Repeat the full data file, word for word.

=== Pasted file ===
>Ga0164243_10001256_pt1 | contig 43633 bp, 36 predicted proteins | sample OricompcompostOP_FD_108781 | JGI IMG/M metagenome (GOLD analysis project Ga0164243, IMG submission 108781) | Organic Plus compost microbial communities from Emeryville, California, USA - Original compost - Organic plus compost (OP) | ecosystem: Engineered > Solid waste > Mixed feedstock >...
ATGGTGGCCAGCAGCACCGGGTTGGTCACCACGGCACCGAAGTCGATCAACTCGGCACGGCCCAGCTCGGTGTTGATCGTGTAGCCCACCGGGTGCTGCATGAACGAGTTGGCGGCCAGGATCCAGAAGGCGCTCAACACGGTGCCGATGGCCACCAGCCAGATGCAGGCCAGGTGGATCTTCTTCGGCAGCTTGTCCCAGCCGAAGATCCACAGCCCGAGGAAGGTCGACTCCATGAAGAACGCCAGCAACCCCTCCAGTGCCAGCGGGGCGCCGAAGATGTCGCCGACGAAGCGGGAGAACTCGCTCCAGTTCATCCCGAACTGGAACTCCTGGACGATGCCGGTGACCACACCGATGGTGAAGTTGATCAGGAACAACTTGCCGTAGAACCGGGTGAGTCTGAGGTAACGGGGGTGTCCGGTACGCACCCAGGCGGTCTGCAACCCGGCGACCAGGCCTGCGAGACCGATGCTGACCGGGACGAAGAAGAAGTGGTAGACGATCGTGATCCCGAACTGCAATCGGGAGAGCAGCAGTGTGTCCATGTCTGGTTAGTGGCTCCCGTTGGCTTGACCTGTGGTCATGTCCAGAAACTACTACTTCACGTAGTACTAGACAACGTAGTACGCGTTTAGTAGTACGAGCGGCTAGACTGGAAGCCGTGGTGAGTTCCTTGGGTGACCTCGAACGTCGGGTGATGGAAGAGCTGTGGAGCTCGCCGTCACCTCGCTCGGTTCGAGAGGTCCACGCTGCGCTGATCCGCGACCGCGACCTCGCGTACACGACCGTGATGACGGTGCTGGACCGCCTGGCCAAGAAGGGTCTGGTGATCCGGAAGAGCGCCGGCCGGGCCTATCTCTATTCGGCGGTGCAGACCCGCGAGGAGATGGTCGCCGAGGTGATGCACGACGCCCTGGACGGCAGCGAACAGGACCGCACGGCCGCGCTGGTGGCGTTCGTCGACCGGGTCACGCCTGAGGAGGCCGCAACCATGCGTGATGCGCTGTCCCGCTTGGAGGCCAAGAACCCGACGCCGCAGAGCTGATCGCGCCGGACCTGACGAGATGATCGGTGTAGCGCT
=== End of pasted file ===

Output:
>Ga0164243_10001256_pt1 | contig 43633 bp, 36 predicted proteins | sample OricompcompostOP_FD_108781 | JGI IMG/M metagenome (GOLD analysis project Ga0164243, IMG submission 108781) | Organic Plus compost microbial communities from Emeryville, California, USA - Original compost - Organic plus compost (OP) | ecosystem: Engineered > Solid waste > Mixed feedstock >...
ATGGTGGCCAGCAGCACCGGGTTGGTCACCACGGCACCGAAGTCGATCAACTCGGCACGGCCCAGCTCGGTGTTGATCGTGTAGCCCACCGGGTGCTGCATGAACGAGTTGGCGGCCAGGATCCAGAAGGCGCTCAACACGGTGCCGATGGCCACCAGCCAGATGCAGGCCAGGTGGATCTTCTTCGGCAGCTTGTCCCAGCCGAAGATCCACAGCCCGAGGAAGGTCGACTCCATGAAGAACGCCAGCAACCCCTCCAGTGCCAGCGGGGCGCCGAAGATGTCGCCGACGAAGCGGGAGAACTCGCTCCAGTTCATCCCGAACTGGAACTCCTGGACGATGCCGGTGACCACACCGATGGTGAAGTTGATCAGGAACAACTTGCCGTAGAACCGGGTGAGTCTGAGGTAACGGGGGTGTCCGGTACGCACCCAGGCGGTCTGCAACCCGGCGACCAGGCCTGCGAGACCGATGCTGACCGGGACGAAGAAGAAGTGGTAGACGATCGTGATCCCGAACTGCAATCGGGAGAGCAGCAGTGTGTCCATGTCTGGTTAGTGGCTCCCGTTGGCTTGACCTGTGGTCATGTCCAGAAACTACTACTTCACGTAGTACTAGACAACGTAGTACGCGTTTAGTAGTACGAGCGGCTAGACTGGAAGCCGTGGTGAGTTCCTTGGGTGACCTCGAACGTCGGGTGATGGAAGAGCTGTGGAGCTCGCCGTCACCTCGCTCGGTTCGAGAGGTCCACGCTGCGCTGATCCGCGACCGCGACCTCGCGTACACGACCGTGATGACGGTGCTGGACCGCCTGGCCAAGAAGGGTCTGGTGATCCGGAAGAGCGCCGGCCGGGCCTATCTCTATTCGGCGGTGCAGACCCGCGAGGAGATGGTCGCCGAGGTGATGCACGACGCCCTGGACGGCAGCGAACAGGACCGCACGGCCGCGCTGGTGGCGTTCGTCGACCGGGTCACGCCTGAGGAGGCCGCAACCATGCGTGATGCGCTGTCCCGCTTGGAGGCCAAGAACCCGACGCCGCAGAGCTGATCGCGCCGGACCTGACGAGATGATCGGTGTAGCGCT